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Glendale referees parking fight

Residents near auto dealerships set to get street permits.

May 29, 2013|By Brittany Levine, brittany.levine@latimes.com

Auto dealers and South Glendale residents have been fighting over parking for years, but this week the City Council took the first step toward approving a compromise between the two that would make it easier for residents to apply for special permitted-parking areas.

Vehicles already clog the on-street parking near the Brand Boulevard of Cars as many multi-unit buildings in the area have insufficient parking. On top of that, some dealership employees park on residential streets, further reducing parking availability.

Council members unanimously supported a plan to make it easier for residents in an area bounded by Central Avenue to the west, Colorado Street to the north, Glendale Avenue to the east and San Fernando Road to the south to apply for permitted parking.

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The ordinance was introduced on Tuesday, with a final vote scheduled for next week.

If 66% of residents on a street within the district sign a petition calling for permitted parking, the city will automatically grant the request without a public meeting, thereby streamlining the process.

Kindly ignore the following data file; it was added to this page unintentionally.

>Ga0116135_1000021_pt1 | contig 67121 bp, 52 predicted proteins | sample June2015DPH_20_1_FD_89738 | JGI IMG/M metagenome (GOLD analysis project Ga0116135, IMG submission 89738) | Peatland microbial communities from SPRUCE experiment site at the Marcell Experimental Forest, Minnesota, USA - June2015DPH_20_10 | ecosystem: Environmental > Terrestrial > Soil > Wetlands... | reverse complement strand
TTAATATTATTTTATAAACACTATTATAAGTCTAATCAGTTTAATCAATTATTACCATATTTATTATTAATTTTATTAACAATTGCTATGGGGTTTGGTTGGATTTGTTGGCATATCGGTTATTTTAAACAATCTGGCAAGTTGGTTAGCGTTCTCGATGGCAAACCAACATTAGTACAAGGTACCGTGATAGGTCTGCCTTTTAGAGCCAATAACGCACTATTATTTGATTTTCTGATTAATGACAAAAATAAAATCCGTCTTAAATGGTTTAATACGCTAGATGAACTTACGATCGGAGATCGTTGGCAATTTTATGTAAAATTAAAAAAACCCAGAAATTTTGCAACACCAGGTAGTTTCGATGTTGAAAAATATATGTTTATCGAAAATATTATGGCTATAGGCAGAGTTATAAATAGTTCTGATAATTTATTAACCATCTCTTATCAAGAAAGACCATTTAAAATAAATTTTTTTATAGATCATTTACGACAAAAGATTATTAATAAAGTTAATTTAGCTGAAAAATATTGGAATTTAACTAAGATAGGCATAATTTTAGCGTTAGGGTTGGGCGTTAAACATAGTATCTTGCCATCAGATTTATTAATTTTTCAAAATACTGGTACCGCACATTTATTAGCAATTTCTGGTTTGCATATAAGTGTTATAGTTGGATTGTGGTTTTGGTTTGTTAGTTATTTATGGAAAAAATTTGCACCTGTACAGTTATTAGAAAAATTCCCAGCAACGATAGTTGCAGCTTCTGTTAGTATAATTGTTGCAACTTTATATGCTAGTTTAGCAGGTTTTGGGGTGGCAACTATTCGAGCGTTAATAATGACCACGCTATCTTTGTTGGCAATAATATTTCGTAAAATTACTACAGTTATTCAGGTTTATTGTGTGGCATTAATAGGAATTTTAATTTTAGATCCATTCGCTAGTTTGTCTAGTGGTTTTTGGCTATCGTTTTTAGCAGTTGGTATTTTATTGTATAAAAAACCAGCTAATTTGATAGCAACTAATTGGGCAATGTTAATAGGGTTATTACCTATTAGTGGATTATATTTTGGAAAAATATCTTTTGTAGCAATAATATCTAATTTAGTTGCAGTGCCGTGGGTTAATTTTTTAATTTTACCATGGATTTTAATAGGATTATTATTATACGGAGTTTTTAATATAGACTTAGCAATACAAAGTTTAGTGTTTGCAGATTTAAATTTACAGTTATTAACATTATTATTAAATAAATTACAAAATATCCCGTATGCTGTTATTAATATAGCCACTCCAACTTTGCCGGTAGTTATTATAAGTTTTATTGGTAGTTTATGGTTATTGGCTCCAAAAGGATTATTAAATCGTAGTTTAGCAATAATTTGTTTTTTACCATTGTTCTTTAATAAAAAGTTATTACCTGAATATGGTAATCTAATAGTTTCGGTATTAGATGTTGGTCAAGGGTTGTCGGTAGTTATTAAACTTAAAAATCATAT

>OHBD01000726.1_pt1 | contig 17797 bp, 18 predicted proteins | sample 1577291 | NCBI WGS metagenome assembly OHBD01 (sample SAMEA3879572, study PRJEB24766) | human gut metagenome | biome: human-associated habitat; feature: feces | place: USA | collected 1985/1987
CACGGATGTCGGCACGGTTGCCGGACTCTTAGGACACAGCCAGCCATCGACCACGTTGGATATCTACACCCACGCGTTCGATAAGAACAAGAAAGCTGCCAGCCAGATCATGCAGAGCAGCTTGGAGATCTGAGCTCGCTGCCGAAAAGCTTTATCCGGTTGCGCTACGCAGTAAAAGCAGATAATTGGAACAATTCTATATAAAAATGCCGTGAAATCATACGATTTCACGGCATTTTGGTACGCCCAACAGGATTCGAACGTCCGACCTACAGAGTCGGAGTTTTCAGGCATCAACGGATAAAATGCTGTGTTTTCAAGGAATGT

But the permitted-parking rules won't be applicable on Sundays, giving a reprieve to local churches whose members fill the streets with vehicles during services.

While car dealership representatives said they're not happy about the plan, they'll live with it for now.

"We all don't like it, but we're all willing to give it a go because it's the best compromise that we could do," said Jeanne Brewer, general manager of Acura of Glendale.

Council members said if the compromise doesn't work, they can always amend the new rules.

"It is a compromise," said Mayor Dave Weaver. "It can and probably will be amended in the future when all the dust settles."

The parking permits would cost $25 each, and residents would be limited to three permits per household.

For guests, residents could request one-time parking permits from City Hall. Annually, the first 30 would be free, but would cost $2 each after that, according to a city report.

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Follow Brittany Levine on Google+ and on Twitter: @brittanylevine.

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